On January 23, 2014 the Supreme Court of Canada released its
decision in Hryniak v. Mauldin,
overturning the Ontario Court of Appeal's test for the
appropriateness of summary judgments and replacing it with a
broader test aimed at increasing access to justice for ordinary
The decision speaks to how access to justice can be achieved by
simplifying pre-trial procedures and moving away from the
conventional trial model in appropriate cases. In reaching this
conclusion, the decision emphasizes that a "cultural
shift" is required in order to promote fair, timely and
affordable access to the civil justice system. This may result in
the increased use of summary judgment motions in certain types of
employment law cases, particularly wrongful dismissal actions where
cause is not an issue.
Ontario's summary judgment rules allow litigants to obtain
disposition by a judge without proceeding to trial. Summary
judgment motions normally involve placing a written record of
evidence before a judge, seeking a judicial determination on the
basis that there is no genuine issue requiring a trial. In making
this determination, a judge must still consider evidence submitted
by the parties although that evidence is not provided through oral
testimony nor is it as exhaustive as would be adduced through
trial. Importantly, a judge hearing a summary judgment motion may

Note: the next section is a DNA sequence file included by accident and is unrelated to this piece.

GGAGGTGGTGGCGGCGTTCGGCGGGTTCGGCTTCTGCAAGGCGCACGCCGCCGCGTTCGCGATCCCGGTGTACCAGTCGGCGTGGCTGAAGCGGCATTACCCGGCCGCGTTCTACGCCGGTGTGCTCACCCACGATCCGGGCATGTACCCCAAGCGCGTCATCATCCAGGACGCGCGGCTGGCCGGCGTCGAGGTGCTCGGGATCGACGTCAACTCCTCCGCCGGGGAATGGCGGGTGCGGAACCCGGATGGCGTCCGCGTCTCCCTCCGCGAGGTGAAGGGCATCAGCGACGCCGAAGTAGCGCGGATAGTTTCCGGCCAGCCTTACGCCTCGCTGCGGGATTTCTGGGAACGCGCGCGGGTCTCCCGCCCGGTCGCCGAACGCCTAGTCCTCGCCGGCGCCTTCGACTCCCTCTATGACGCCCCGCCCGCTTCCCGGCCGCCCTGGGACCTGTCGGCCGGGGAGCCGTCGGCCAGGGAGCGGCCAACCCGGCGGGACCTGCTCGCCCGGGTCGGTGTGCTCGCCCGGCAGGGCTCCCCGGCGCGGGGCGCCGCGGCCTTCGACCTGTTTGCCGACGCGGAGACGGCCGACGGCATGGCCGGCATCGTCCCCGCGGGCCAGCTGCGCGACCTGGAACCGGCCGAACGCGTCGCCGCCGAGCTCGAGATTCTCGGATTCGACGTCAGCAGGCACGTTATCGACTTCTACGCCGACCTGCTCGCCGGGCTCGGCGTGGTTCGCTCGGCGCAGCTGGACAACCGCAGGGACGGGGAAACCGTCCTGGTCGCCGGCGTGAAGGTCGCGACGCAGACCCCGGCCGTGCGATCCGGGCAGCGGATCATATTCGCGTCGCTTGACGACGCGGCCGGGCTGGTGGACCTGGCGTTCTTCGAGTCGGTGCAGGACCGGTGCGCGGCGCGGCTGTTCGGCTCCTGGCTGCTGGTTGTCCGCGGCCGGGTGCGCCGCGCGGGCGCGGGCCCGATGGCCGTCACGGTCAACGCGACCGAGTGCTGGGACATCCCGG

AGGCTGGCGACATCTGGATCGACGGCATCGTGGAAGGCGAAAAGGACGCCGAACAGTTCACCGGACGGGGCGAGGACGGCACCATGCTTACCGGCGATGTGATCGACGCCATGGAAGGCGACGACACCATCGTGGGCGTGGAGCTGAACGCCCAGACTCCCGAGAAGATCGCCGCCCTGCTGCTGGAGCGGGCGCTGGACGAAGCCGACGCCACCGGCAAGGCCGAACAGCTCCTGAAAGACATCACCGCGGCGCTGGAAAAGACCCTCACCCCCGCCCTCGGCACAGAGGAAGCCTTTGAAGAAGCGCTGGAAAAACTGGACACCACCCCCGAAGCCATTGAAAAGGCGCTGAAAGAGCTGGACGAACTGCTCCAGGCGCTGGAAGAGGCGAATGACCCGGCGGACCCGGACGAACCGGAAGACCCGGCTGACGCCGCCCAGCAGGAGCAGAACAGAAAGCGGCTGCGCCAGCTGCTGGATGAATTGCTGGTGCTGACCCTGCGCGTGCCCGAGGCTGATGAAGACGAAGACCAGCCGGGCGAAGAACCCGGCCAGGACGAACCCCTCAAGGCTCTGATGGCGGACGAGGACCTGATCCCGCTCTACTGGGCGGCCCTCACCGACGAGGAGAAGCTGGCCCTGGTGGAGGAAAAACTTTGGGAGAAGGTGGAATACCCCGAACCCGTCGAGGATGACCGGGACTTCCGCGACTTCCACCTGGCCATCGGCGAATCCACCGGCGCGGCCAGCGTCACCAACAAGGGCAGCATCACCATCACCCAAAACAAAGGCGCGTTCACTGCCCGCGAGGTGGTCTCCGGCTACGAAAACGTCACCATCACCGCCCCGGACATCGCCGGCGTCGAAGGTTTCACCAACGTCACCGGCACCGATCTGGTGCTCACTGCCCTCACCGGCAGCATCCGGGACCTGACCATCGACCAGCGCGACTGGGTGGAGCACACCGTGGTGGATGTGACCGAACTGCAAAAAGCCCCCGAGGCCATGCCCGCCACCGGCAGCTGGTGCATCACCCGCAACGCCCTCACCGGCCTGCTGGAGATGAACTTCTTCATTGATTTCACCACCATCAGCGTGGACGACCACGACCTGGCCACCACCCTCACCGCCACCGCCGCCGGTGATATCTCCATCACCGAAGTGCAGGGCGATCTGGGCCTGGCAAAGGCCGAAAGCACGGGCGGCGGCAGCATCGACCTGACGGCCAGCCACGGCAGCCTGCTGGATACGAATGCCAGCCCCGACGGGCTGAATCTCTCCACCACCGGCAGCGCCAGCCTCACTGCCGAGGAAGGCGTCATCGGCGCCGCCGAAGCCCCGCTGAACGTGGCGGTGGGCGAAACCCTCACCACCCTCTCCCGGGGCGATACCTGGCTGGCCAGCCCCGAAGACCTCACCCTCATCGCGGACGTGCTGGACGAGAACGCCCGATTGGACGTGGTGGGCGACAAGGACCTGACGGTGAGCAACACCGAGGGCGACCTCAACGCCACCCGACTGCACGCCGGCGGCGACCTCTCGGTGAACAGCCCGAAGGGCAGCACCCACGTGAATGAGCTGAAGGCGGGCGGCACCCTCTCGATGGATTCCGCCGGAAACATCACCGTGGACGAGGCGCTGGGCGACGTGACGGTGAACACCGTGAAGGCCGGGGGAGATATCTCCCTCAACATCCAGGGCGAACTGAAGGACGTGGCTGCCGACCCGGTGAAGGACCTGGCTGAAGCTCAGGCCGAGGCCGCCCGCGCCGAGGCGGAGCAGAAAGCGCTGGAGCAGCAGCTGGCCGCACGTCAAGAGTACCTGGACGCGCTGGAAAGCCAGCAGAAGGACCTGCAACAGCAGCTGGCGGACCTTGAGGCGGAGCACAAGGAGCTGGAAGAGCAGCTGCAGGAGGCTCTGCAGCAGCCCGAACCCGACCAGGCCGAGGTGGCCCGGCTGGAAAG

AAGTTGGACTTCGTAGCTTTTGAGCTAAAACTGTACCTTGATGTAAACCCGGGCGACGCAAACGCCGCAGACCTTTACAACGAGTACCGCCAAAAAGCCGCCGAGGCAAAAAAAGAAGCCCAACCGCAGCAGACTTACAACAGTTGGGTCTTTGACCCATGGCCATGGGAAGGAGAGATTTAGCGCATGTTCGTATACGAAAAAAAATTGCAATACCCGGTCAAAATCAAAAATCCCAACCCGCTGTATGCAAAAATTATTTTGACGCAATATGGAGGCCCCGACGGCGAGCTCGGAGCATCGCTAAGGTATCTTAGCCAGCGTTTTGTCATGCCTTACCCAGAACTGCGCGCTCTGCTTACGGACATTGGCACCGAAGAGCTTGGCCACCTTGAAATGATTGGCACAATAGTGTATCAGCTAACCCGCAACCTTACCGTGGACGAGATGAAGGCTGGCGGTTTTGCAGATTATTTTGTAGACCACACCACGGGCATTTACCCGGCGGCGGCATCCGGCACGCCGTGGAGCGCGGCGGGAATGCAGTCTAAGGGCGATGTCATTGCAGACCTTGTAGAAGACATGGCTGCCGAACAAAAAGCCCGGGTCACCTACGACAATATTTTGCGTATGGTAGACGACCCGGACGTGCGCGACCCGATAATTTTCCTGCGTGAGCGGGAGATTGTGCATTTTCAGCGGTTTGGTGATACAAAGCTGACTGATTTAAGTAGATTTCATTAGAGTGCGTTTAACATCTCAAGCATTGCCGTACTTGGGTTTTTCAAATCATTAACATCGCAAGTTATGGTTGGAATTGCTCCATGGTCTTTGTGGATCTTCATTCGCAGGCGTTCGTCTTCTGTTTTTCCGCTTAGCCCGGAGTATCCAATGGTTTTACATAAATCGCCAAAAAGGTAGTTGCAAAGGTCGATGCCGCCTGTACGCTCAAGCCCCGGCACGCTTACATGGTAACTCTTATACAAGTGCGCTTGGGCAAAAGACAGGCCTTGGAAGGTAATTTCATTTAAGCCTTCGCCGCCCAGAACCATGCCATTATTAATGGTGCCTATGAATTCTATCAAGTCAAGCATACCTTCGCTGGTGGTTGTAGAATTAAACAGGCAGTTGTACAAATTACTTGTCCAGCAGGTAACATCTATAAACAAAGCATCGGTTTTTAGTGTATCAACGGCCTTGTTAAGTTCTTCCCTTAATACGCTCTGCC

weigh evidence, draw inferences, evaluate credibility and require
the provision of oral evidence. While these powers are
discretionary, their availability provides an alternative to the
trial model as a means of adjudicating claims.
In interpreting the summary judgment rules, the Supreme Court
found that the Court of Appeal had previously placed too high a
premium on the "full appreciation" of evidence that can
be gained at a conventional trial. It substituted a more lenient
test which makes clear that while a motion judge must have an
appreciation of the evidence necessary to make a dispositive
finding, such an appreciation is not only available following a
trial. As a result, the motion judge hearing a summary judgment
motion should not be focused on "how much" and "what
kind" of evidence is available, but rather whether the dispute
can be resolved fairly on the evidence before the court. The
essential elements of the new test are as follows:
[A] trial is not required if a summary judgment motion can
achieve a fair and just adjudication, if it provides a process that
allows the judge to make the necessary findings of fact, apply the
law to those facts, and is a proportionate, more expeditious and
less expensive means to achieve a just result than going to
The Supreme Court's endorsement of an expanded approach to
summary judgment will certainly impact all areas of civil
litigation. However, the decision's emphasis on access to
justice and proportionality make it of particular interest in areas
such as employment law, where litigation typically involves
individuals (and at times organizations or companies), who may not
be able to afford the costs and delays associated with the
traditional trial process. In the circumstances, Hryniak
may open the door to an increase in summary judgment motions in
employment law cases and, in particular wrongful dismissal actions
where there are no allegations of cause. As any such developments
remain to be seen, the manner in which litigants apply the new
summary judgment test should be monitored closely by employers and
employment law practitioners.
The content of this article is intended to provide a general
guide to the subject matter. Specialist advice should be sought
about your specific circumstances.
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